"Never Fear, No Y2K This Year" (Play up the absence of the Y2K scare and party like there WILL be a tomorrow.)

Who will ever forget the hoopla and hot talk about the disasters that would come with Y2K? This party theme portrays all the "what ifs" and pokes fun at our attempts to stave off the dreaded dark-out. Suggest that your guests dress for survival or perhaps wear their best pajamas for an emergency sleep-over.

Attach a birthday candle or a small battery to your invitation and request that guests bring them to be prepared for Y2K. This will ignite enthusiasm and predict the fun of your party.
Search Internet, newspaper and magazine archives for Y2K headlines and advertisements to print out for table decor and to enlarge for wall decor. Wrap fun glow light strips around napkins or glass stems. Brighten the atmosphere with candlelight and battery-operated lights. Scour party sources for left-over Y2K goods to decorate the setting.
Lay out a festive Y2K buffet with a focal point of appetizers heated over sterno flames labeled "Who needs electricity?" Spread copies of Y2K articles or ads over the table and cover with a clear plastic cloth. Wrap more of those scare scraps around boxes, bottles, buckets to be used as containers for food and serving utensils. Battery operated candles light the way to Y2Kulinary offerings.
Play a challenging game of Y2K trivia: pass question sheets to tables or teams, exchange sheets for correcting when time is called, each member of the winning team (most correct answers) is awarded a "Y2Krown" for their "Y2Kunning" and "Y2Kwikness." This activity is loud, raucus and competitive and an incredibly successful ice breaker.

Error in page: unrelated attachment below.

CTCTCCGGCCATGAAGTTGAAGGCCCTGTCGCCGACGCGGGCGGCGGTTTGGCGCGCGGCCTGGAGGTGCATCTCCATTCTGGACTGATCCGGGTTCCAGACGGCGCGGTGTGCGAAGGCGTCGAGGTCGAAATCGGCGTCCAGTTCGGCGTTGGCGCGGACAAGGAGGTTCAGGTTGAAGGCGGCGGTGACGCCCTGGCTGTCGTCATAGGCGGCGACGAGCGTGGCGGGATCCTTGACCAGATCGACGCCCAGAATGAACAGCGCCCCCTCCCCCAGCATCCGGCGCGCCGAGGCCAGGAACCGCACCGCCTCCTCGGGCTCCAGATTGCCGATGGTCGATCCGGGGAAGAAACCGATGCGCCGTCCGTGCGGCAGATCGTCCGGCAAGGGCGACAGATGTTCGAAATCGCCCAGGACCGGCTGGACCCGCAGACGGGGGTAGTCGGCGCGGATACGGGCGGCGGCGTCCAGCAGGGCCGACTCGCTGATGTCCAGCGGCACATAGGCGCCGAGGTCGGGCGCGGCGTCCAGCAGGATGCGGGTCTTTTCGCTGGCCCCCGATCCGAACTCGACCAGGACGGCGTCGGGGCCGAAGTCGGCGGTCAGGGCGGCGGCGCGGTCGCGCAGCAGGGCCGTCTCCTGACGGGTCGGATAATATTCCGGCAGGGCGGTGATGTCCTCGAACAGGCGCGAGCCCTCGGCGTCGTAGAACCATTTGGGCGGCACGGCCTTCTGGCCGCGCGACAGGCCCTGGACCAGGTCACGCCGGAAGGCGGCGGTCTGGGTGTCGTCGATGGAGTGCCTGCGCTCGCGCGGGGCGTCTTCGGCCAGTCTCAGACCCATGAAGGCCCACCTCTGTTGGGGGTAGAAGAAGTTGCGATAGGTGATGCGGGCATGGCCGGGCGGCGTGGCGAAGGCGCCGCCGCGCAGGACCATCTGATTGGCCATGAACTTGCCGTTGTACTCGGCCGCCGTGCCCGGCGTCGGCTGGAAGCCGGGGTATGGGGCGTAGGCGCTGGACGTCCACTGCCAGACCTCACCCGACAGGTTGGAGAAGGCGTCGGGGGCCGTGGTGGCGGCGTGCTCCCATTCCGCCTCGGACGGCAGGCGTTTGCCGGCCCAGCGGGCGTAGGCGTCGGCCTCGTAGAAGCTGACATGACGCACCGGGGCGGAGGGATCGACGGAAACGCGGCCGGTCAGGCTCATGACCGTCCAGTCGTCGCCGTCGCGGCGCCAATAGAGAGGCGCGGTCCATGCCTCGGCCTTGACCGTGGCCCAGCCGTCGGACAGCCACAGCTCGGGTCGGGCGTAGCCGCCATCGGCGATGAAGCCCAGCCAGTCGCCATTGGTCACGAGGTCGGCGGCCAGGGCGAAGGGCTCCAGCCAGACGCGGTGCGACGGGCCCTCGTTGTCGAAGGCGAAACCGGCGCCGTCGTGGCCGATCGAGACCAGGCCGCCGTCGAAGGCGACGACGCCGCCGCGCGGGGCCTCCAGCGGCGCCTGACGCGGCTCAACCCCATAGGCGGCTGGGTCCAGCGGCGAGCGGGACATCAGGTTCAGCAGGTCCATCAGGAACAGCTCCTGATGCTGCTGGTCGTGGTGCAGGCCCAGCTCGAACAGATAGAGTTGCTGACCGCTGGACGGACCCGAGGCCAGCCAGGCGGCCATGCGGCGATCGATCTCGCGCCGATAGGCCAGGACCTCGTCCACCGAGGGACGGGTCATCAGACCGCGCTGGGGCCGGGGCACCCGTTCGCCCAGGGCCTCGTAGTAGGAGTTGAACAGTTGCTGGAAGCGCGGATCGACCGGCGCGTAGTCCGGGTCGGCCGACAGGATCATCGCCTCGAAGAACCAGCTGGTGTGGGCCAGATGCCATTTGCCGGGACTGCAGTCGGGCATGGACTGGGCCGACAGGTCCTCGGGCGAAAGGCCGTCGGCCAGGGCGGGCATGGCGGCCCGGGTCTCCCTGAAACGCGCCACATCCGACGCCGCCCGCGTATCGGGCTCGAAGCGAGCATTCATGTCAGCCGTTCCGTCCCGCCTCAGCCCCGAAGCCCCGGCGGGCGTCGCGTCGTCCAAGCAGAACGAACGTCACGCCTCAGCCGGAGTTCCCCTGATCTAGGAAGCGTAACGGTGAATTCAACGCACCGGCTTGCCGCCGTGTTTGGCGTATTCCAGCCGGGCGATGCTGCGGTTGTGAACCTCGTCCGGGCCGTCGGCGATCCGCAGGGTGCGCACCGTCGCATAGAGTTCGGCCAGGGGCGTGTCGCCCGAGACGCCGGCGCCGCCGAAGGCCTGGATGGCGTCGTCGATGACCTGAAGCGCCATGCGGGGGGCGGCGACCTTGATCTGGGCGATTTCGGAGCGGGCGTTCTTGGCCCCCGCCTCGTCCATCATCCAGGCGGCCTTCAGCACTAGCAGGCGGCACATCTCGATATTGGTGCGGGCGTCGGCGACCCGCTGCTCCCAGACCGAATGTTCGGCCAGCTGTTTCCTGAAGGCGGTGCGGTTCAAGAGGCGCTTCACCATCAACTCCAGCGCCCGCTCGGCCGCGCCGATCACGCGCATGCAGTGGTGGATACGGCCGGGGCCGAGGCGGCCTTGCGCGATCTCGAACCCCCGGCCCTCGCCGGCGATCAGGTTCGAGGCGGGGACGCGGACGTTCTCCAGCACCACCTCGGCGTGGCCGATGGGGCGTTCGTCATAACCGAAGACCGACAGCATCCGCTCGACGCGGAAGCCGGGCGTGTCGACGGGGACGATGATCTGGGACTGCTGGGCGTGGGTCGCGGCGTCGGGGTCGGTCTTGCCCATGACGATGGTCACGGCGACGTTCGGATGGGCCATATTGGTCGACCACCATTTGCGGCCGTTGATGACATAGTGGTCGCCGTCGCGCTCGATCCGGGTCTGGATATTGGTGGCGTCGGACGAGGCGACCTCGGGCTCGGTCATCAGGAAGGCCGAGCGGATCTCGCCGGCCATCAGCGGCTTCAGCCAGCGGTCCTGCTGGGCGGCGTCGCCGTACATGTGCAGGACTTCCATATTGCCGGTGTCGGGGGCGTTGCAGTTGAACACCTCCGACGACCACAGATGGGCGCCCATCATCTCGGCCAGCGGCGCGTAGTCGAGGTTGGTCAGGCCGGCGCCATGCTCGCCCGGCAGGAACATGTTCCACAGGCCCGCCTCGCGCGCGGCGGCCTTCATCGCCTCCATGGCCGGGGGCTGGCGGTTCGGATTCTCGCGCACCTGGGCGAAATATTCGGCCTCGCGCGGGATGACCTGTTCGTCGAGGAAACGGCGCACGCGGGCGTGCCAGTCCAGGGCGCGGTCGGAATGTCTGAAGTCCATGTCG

Take-home favors can be anything that reminds your guests how clever you were to throw this party. If it becomes a dress up or costume event a souvenir Polaroid photo will be the best. Rig up a decorative backdrop for your set and pose your guests to capture the "Yuk to Y2K" moment.  Send guests away with "survival" gear such as candles, matchbooks, lighters, firewood, flashlights, hand-held can openers or other gifts geared to help them when they're "plunged into darkness when the lights go out" at midnight.

"2000 and 2001--For Twice the Fun"  (Pay a tribute to the year 1999 and 2000 events for a nostalgic time.)

 Reach two dozen months back in history for all the details of this party. Feature those fads and trends and party just like it’s 1999 and 2000 at the same time. Use current events (the election alone could be a theme,) sports happenings, famous people, movies and technology to set the details of your decade-ending gala.

Search newspaper archives or head to the library to thumb through "The Year in Pictures" published by "Life" magazine if your memory is fading about significant events. Any of these details will inspire you to decoration and theme party ideas.

Glue invitation wording on the covers of  copies of "Time" magazine dated 1999-2000. Invite your guests to "24 Months to Millennium,"  suggest that they wear a costume to represent a significant milestone of the period.
Head out to garage sales and thrift stores to shop for back issues of magazines and newspapers and make posters, and hanging mobiles with print pictures of '99 and '00s. **Place a collage of magazine art on the buffet table, cover with clear plastic cloth. ** Do the same for dining tables, but put a complete page as a place mat (under the cloth) for each setting.